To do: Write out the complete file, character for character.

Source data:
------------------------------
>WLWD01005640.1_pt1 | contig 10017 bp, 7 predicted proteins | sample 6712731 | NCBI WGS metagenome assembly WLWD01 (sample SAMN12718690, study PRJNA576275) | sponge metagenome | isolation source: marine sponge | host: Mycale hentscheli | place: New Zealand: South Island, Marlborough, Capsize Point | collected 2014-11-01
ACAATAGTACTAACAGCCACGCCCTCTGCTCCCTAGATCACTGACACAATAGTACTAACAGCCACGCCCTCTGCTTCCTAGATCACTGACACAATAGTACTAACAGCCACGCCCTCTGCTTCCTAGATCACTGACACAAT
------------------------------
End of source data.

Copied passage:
>WLWD01005640.1_pt1 | contig 10017 bp, 7 predicted proteins | sample 6712731 | NCBI WGS metagenome assembly WLWD01 (sample SAMN12718690, study PRJNA576275) | sponge metagenome | isolation source: marine sponge | host: Mycale hentscheli | place: New Zealand: South Island, Marlborough, Capsize Point | collected 2014-11-01
ACAATAGTACTAACAGCCACGCCCTCTGCTCCCTAGATCACTGACACAATAGTACTAACAGCCACGCCCTCTGCTTCCTAGATCACTGACACAATAGTACTAACAGCCACGCCCTCTGCTTCCTAGATCACTGACACAAT